Worker didn’t like outcome of investigation

Some time after the incident, two of Nwaulu’s co-workers came to the HR manager upset. They said Nwaulu had called them liars and referred to one of them with a derogatory term. They both said they would not work in the plant until Nwaulu was gone.

Nwaulu agreed that he discussed with his co-workers what they had said in their interviews but said one of them approached him and he told them he didn’t want to talk about the case and they should leave him alone. He denied calling them liars or swearing at them and asserted they made false statements and were collaborating with management to get rid of him.

Nwaulu was sent home pending a decision on discipline and, on March 3, his employment was terminated for making a false and slanderous complaint against his supervisor and acting in bad faith with “calculated and malicious” intent. Nwaulu continued to insist he had done nothing wrong and grieved his dismissal.

The arbitrator pointed out that the reports of Nwaulu’s co-workers and the supervisor were all consistent and only Nwaulu’s differed significantly. The HR manager diligently interviewed all of them and there was no evidence why any of the other employees would lie about the altercation. Some of Nwaulu’s account didn’t make sense, either – such as why the supervisor would know Nwaulu was responsible for the mess when there had been a previous shift. It also didn’t make sense why the supervisor would suddenly rush Nwaulu, said the arbitrator.

The arbitrator found it was reasonable for the HR manager to determine Nwaulu’s complaint was false and at that point proper discipline had not been determined when the co-workers reported Nwaulu’s harassment of them following the investigation Again, it made no sense for the co-workers to lie, and Nwaulu agreed he did speak to them about their reports, said the arbitrator.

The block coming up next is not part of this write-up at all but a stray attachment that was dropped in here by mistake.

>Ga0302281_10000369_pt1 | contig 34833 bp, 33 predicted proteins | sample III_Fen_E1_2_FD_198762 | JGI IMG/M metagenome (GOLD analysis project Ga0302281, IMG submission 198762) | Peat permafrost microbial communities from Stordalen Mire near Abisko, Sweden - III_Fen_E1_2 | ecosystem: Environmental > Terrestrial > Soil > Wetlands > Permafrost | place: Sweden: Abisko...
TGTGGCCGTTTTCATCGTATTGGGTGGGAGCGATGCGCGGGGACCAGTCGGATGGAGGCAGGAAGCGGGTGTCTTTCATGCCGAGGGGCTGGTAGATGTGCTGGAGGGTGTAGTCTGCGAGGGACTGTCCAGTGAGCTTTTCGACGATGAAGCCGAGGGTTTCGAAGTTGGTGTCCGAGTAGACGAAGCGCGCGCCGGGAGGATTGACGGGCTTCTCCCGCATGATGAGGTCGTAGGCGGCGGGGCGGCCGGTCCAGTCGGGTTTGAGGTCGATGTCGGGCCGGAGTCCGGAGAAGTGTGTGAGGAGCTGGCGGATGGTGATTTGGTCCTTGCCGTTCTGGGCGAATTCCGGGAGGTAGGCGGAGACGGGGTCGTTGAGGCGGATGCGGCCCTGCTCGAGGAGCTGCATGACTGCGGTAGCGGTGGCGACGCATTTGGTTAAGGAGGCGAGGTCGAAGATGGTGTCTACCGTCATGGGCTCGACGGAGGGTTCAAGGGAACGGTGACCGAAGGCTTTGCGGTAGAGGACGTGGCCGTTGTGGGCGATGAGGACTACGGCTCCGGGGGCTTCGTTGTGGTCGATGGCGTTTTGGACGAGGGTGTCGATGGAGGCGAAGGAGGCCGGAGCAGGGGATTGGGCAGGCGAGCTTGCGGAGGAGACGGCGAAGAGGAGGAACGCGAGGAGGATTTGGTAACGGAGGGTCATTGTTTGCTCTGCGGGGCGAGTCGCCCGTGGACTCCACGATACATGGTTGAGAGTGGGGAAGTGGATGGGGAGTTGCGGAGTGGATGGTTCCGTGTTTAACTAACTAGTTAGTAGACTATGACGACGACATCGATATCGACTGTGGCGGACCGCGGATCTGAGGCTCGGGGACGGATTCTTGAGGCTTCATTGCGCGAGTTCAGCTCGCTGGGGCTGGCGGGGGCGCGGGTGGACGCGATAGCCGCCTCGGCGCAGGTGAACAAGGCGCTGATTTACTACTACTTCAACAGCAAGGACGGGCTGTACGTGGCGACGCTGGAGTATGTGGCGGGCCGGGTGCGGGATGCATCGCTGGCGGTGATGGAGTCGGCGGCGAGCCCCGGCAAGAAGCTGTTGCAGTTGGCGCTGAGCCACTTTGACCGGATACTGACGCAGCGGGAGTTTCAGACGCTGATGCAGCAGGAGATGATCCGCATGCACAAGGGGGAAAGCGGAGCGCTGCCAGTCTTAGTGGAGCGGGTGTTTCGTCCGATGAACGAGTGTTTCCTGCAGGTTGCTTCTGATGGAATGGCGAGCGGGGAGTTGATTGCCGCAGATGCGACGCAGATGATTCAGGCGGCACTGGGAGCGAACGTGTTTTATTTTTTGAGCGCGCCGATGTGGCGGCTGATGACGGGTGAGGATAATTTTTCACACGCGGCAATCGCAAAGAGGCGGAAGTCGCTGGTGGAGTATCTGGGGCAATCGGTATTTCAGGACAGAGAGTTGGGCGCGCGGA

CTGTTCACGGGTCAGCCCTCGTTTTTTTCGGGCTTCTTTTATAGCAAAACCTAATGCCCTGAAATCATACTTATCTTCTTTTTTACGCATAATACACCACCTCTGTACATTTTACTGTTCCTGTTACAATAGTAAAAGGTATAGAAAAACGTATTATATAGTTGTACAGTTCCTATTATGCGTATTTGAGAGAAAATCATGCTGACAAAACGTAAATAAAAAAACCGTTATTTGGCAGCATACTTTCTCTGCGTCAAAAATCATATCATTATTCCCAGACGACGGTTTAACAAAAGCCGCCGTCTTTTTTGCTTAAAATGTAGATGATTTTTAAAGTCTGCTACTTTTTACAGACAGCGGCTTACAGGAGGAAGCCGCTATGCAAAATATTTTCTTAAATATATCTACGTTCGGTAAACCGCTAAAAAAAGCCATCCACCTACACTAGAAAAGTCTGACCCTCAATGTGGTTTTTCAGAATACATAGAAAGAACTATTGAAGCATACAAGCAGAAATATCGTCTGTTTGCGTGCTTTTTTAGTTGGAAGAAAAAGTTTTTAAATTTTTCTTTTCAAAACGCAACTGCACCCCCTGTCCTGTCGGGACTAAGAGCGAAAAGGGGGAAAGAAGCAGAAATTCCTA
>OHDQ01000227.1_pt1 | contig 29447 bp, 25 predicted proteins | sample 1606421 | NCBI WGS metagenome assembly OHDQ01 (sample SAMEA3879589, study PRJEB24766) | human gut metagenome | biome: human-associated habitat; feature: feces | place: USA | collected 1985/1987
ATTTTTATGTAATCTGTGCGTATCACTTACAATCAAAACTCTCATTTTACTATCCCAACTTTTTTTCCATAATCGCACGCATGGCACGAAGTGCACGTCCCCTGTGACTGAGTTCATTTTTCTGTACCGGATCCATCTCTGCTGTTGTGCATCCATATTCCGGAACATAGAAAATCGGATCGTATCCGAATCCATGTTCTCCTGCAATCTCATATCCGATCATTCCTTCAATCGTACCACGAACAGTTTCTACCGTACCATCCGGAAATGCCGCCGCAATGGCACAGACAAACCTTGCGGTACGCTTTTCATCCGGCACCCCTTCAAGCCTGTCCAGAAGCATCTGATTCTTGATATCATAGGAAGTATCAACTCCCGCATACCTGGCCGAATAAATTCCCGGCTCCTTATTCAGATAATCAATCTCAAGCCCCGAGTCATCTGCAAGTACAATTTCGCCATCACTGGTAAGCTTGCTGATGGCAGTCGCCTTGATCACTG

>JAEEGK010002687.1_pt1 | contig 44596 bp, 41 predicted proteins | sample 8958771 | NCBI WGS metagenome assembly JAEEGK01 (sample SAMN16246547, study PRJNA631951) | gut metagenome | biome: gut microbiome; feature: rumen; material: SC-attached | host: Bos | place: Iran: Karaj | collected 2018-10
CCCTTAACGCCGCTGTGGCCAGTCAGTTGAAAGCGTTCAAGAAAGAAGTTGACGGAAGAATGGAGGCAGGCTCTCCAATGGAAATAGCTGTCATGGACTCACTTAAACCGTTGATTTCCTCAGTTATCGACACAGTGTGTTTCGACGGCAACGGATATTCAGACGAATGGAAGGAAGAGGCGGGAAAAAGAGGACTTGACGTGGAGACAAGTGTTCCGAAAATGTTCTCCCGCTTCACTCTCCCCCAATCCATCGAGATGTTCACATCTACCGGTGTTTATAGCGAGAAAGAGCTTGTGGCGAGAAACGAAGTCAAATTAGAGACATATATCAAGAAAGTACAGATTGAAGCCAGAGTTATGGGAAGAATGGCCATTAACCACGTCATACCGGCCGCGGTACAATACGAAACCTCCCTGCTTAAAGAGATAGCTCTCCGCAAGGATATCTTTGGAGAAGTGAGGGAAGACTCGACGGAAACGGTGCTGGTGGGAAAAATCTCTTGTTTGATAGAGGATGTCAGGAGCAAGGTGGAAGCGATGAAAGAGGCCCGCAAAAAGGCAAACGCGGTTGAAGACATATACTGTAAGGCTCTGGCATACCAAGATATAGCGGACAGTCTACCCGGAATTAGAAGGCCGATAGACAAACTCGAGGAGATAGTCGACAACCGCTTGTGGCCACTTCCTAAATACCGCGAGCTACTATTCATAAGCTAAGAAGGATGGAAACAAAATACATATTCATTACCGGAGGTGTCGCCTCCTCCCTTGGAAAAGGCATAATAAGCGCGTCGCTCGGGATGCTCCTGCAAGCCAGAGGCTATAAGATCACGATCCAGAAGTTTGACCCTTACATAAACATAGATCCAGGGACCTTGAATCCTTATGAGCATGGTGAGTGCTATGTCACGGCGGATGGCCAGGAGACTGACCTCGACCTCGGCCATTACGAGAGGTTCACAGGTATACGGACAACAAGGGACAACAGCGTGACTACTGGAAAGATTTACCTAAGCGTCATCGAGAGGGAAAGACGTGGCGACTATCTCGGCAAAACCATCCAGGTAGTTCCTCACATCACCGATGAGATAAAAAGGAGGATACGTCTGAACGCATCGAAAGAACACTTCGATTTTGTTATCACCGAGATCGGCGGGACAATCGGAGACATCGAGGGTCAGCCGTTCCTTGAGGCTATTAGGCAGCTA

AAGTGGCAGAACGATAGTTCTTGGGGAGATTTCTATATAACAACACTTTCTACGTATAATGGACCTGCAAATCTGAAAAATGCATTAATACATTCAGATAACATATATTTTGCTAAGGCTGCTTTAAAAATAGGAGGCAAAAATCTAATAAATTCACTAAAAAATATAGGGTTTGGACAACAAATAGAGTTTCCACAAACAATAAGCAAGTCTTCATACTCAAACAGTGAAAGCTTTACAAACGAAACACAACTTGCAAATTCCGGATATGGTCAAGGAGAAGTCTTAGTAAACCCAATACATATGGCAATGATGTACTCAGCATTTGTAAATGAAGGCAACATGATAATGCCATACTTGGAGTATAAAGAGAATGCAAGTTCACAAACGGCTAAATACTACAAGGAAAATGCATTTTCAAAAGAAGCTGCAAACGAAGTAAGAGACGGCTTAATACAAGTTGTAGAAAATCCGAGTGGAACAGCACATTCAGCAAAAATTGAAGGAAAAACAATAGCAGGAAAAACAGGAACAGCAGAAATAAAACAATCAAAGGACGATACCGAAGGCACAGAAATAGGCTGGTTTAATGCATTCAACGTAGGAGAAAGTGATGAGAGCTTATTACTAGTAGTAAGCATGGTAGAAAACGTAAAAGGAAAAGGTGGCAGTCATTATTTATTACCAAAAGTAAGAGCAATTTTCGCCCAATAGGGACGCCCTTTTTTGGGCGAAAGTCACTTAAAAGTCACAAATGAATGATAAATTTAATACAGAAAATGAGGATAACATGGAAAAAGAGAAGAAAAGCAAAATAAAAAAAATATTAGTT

The arbitrator agreed that termination was appropriate for Nwaulu’s misconduct. Nwaulu made serious allegations and maintained them throughout the investigation and when given the opportunity to retract them. This confirmed the complaint was made with malicious intent and in bad faith. In addition, Nwaulu proceeded to harass his co-workers when things didn’t go his way, accosting and insulting them.

On top of his misconduct, Nwaulu showed no remorse, never apologized, and “maintained his position in the face of overwhelming evidence to the contrary,” said the arbitrator. The grievance was dismissed.

“(Nwaulu) cannot be returned to a workplace where such blatantly false allegations were made – and maintained – against his supervisor,” said the arbitrator. “(Nwaulu) cannot be returned to a workplace where he retaliated against fellow bargaining unit members who were blameless in their participation in the investigation.”

For more information see:

Cooper Industries (Electrical) Inc. and USW, Local 9042 (Nwaulu), Re, 2015 CarswellOnt 8747 (Ont. Arb.).